Munich duo and live act KIDSØ play music that you want to hear and feel at the same time. It is what could perhaps best be described as danceable melancholy. Or, as Moritz Graßinger (analogue synths, piano, percussions) and Martin Schneider (drums, e-percussions, video installation), sometimes say with a smile: “electronic music for people who otherwise don’t listen to electronic music that often”. Both somehow hit the mark. And somehow also not, or only insufficiently. Because what the two of them produce as KIDSØ can hardly be squeezed into style pigeonholes or pinned down by euphonious adjectives. It is electronic music at its core, that’s for sure. But not the finger-in-the-air-let-us-rub-against-each-other-in-the-Berghain electronic, but rather what Jon Hopkins produces when he has eaten the right mushrooms. With the difference that KIDSØ record this sound predominantly analogue and organic.

After the already very successful EP Apart (2018) and strong singles like Father, Childhood and Hologram, their debut album Fir will be released in March 2022 on the new Embassy of Music sub-label esc/ctrl. KIDSØ recorded and produced their album in their own studio in their hometown of Munich, and it was mastered by Robin Schmidt, who has worked for HVOB, Fritz Kalkbrenner and Mumford and Sons, to name a few.

The title of the album Fir is based on the song of the same name. For Martin Schneider, a perfect choice, because “the song shows that we don’t just make music for the living room, but also have this drive that works in the club or at a concert. Fir as both a song and as an album carries both parts.” Moritz Graßinger explains. “We both get bored when techno or electro always falls back on the same sounds and strings them together in a new way. That’s why we’re looking for sounds, but also vocal samples for our songs that you haven’t heard a thousand times before.”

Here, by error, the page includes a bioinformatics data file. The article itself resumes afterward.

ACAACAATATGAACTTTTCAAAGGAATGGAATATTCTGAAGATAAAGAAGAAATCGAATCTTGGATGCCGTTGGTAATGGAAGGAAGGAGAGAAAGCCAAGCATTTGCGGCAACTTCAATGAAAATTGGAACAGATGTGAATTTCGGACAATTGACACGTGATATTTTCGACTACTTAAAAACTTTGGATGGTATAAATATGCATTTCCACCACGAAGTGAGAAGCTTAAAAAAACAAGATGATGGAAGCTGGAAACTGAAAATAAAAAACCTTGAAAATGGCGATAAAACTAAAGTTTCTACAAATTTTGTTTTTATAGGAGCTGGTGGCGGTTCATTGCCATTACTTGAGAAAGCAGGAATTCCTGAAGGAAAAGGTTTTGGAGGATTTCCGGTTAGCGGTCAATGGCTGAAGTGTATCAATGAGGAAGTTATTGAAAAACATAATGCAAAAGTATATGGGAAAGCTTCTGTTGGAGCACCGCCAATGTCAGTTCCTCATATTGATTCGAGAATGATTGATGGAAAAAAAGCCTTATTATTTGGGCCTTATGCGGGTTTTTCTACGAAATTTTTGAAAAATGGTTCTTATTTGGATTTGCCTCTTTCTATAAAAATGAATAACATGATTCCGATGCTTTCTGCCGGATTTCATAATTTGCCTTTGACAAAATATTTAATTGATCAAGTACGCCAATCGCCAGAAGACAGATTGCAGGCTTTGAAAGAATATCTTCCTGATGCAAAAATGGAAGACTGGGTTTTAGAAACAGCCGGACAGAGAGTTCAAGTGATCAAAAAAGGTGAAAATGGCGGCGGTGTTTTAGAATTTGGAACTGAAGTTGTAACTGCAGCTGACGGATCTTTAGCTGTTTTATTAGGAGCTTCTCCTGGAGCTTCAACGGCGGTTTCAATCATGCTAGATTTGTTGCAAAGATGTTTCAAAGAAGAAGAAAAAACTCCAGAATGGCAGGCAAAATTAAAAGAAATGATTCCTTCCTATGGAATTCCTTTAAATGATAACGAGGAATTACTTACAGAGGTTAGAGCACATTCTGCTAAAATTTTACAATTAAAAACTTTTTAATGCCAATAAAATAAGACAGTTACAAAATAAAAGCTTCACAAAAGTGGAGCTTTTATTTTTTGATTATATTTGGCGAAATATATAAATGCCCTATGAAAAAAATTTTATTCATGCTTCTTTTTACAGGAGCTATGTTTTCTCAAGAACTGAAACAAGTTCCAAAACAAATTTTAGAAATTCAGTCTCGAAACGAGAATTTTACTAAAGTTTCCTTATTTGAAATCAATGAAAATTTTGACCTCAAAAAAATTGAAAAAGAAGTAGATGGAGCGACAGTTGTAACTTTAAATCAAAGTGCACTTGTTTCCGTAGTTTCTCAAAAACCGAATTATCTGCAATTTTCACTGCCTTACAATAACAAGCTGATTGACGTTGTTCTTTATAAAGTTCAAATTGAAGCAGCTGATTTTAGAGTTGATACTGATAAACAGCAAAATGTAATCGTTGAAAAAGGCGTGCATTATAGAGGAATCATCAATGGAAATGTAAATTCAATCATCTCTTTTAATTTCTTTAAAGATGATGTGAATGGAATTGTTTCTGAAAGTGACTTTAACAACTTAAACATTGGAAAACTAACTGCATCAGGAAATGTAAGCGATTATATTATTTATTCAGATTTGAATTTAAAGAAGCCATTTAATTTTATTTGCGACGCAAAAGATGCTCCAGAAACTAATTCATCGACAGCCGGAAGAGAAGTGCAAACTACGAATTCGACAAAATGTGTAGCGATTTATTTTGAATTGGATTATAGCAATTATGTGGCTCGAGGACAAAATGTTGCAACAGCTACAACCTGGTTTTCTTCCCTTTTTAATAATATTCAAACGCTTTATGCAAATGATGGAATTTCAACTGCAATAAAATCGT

The eight tracks on Fir impressively prove that they have the right flair in doing so. Finja, for example, begins quietly and elegiacally and then becomes increasingly danceable, in Breathing they achieve the quiet intensity of an Olafur Arnalds with few but the right means, and in the album closer Woodbird they turn up the heat once more, in a warmly grooving, detailed track with a playful piano melody and beautiful guitars at the end.

The fact that there is finally an album after numerous rousing live shows by the two of them is ironically also thanks to Pandemic, says Moritz Graßinger: “We’ve wanted to put out an album for a long time, but at times had difficulties finishing the songs. Maybe also because we often kept pushing them in different directions in the live setting.” Anyone who has seen KIDSØ live knows how this is meant. Martin Schneider explains, “We always wanted to maintain this energy that a concert like this triggers. We’re not so much rave-goers – although our music would also work there by now.”

So you should already be looking forward to the time when you can see KIDSØ live. Not only because of the energy they unleash on stage, but also because the live shows are amazing not only musically but also visually. You can already guess that when you watch the video for Finja. KIDSØ often show videos and photos in hard, fast cuts or artfully collaged, with surreal moments, for example when deserts, forests and mountains suddenly form into gigantic-looking tubes, skyscrapers sink into the earth or entire cities defy gravity. Martin, who is responsible for the aesthetic component, explains: “The visual experience is an unconditional part of our art.” Combined with the eight new songs, this will create fascinating concert experiences that have been missed for so long.